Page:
Sustainability Science Program

Lucilla Spini

Lucilla Spini

Lucilla SpiniDr. Lucilla Spini
Sustainability Science Program
Kennedy School of Government
Mailbox 81
Harvard University
79 JFK Street
Cambridge, MA 02138 USA
Office: 505 Rubenstein Building
Tel: (1) 617-496-9330
Group affiliation: Giorgio Ruffolo Research Fellow

Lucilla Spini is a Giorgio Ruffolo Research Fellow in the Sustainability Science Program and a Programme Officer at The World Academy of Sciences. Her research focuses on science capacity-building, sustainable development and the water/health nexus. She is a biological anthropologist with expertise in primatology, international environmental policy, environment/health, sustainable development and science capacity-building. Lucilla is contributing to collaborative work with the Initiative on Innovation and Access to Technologies for Sustainable Development led by William Clark. She holds a B.A. (Hons.) in anthropology from New York University, as well as an M.Sc. in human biology and D.Phil. in biological anthropology, both awarded from the University of Oxford. Lucilla is an Old Member of Linacre College at Oxford. Since 2011 she has also served as Adjunct Assistant Professor in Anthropology at the University of Waterloo and Adjunct Professor in the School of Geography and Earth Sciences at McMaster University, both in Canada. Lucilla has held a variety of officer positions including: Associate Expert at the United Nations Educational, Scientific and Cultural Organization; Programme Officer for Environmental Conventions at the Food and Agriculture Organization of the United Nations; and Executive Officer for Global Environmental Change and Human Health at the United Nations University Institute for Water, Environment and Health. She contributed to a project implemented jointly by FAO and the Italian Ministry for Environment Land and Sea to strengthening FAO initiatives on biological diversity for food and agriculture towards the achievement of Biodiversity Target 2010, as well as to the UNEP/UNESCO Great Apes Survival Partnership. Her faculty host is William Clark.

The role of international science and technology capacity-building towards sustainable development and innovation: A focus on the water/health nexus
This project asks how can the impact of international science and technology capacity-building programmes be maximized towards strengthening innovation systems at the water/health nexus and meeting sustainable development goals?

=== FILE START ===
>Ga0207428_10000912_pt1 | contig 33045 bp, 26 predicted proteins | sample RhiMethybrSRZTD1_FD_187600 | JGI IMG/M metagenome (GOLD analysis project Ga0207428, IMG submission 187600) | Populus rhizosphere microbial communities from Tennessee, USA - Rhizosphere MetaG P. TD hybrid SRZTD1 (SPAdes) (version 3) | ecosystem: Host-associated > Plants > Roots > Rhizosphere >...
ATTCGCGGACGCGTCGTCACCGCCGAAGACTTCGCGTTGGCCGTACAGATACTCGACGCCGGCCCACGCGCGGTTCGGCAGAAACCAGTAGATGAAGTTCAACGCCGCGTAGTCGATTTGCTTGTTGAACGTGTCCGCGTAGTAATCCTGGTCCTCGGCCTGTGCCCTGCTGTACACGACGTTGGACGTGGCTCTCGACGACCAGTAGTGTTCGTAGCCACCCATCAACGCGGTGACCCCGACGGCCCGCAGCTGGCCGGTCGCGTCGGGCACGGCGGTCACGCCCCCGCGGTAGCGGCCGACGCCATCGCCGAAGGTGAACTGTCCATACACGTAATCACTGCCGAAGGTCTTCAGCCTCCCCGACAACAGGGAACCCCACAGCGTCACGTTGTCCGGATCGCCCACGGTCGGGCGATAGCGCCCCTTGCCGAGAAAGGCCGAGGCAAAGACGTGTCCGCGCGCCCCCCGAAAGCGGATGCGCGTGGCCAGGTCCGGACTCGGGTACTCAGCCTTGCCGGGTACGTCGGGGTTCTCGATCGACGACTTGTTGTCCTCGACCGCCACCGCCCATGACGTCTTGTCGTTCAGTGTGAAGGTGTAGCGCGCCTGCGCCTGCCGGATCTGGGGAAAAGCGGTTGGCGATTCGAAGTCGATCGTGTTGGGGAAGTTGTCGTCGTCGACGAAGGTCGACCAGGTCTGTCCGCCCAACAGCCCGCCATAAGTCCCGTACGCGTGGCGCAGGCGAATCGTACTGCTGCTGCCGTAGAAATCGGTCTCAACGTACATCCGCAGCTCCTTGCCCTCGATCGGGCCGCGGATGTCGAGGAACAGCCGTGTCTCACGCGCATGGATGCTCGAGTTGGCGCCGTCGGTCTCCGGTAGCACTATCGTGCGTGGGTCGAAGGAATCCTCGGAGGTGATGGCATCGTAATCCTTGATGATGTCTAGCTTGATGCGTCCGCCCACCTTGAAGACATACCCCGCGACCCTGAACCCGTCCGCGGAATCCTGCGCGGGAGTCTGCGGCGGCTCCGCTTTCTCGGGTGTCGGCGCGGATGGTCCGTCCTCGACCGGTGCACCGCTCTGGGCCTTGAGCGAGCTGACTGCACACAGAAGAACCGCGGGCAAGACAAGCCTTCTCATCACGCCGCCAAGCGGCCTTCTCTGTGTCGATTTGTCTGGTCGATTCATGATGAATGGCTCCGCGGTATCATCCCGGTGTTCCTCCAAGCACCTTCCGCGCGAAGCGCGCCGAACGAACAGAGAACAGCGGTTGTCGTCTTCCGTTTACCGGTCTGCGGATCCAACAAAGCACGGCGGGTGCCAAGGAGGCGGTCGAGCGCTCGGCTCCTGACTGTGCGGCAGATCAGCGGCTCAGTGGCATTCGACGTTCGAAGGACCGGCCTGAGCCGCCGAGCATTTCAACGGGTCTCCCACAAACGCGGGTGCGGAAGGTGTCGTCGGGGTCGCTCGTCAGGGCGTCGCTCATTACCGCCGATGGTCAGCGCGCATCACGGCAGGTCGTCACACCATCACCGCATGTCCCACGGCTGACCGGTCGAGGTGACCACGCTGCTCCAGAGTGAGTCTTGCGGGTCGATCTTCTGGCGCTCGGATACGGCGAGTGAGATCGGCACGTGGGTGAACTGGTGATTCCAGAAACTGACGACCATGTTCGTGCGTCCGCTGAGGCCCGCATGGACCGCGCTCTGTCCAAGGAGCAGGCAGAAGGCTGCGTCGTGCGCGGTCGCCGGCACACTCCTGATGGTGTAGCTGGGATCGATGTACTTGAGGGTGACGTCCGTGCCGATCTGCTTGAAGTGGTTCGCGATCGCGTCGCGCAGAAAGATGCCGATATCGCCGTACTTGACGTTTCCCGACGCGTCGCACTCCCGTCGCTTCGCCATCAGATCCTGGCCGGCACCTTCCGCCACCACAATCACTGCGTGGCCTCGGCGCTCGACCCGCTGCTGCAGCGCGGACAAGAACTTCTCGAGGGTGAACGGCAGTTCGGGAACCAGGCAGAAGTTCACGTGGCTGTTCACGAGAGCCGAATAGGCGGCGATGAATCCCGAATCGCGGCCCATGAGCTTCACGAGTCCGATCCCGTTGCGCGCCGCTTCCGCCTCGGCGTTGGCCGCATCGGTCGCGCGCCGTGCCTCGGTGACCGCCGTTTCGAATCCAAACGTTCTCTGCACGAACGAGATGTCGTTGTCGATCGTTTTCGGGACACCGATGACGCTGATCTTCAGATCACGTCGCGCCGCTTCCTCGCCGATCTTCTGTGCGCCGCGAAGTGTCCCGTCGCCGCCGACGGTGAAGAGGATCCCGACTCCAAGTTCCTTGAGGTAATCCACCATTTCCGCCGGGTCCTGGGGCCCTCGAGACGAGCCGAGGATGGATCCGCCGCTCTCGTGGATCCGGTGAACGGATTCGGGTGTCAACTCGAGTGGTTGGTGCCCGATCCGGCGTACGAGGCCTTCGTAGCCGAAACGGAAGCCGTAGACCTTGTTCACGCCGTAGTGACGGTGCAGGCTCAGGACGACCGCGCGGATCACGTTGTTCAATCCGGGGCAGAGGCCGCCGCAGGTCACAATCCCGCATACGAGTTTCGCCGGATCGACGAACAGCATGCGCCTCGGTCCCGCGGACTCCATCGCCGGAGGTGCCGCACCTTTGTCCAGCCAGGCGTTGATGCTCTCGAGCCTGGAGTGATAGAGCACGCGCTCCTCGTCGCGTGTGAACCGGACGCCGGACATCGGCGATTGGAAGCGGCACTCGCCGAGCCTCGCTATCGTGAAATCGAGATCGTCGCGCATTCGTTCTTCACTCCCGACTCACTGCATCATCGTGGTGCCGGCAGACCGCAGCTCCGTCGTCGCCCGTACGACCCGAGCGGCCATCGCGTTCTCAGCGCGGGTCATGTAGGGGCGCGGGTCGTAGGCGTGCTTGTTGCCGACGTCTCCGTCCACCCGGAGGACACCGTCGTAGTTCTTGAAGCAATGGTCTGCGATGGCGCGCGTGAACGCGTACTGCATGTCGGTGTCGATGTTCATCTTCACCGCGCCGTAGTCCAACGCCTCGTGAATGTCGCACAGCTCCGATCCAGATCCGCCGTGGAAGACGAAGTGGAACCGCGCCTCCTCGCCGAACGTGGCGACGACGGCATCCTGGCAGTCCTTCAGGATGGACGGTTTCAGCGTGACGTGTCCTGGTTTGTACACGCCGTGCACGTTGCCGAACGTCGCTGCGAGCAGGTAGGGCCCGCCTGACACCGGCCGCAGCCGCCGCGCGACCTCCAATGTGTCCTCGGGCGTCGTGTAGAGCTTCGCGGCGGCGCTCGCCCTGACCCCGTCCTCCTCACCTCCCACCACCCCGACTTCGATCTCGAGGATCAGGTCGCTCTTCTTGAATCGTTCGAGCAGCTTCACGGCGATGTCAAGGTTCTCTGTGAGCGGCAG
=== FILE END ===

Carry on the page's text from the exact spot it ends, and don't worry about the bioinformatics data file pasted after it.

While the international community is increasingly focusing on the importance of Science & Technology (S&T) capacity-building towards achieving sustainable development via the implementation of institutional and individual capacity-building programmes (e.g., workshops, fellowships), less consistent attention has been placed on the translation and mobilization of ensuing knowledge into action within the global innovation systems and in the context of the Sustainable Development Goals (SDGs). The research examines the gaps and “bridges” within the knowledge-translation/mobilization processes of international science capacity-building programmes with the ultimate goal of developing innovative frameworks which can maximize their roles in the innovation systems and in the achievement of the SDGs. This study will map the institutional landscape of these programmes (e.g., UNESCO, and UNU) and will review the processes by focusing on capacity-building initiatives, at the individual level, supporting scientific research related to the water-health nexus. Using qualitative and quantitative analyses of existing databases, literature and selected case-studies and conducting ad hoc interviews and/or questionnaires with programmes’ recipients, administrators and other key-stakeholders, the study will identify gaps and “missed opportunities” between the programmes and the innovation systems, within the framework of the SDGs. The findings will then provide the basis towards developing recommendations to international mechanisms (e.g., Post-2015, UN Water), the private sector and the philanthropic community. Ultimately, the study will strengthen the global innovation system at the water/health nexus, and feed into the SDGs through a networked framework.

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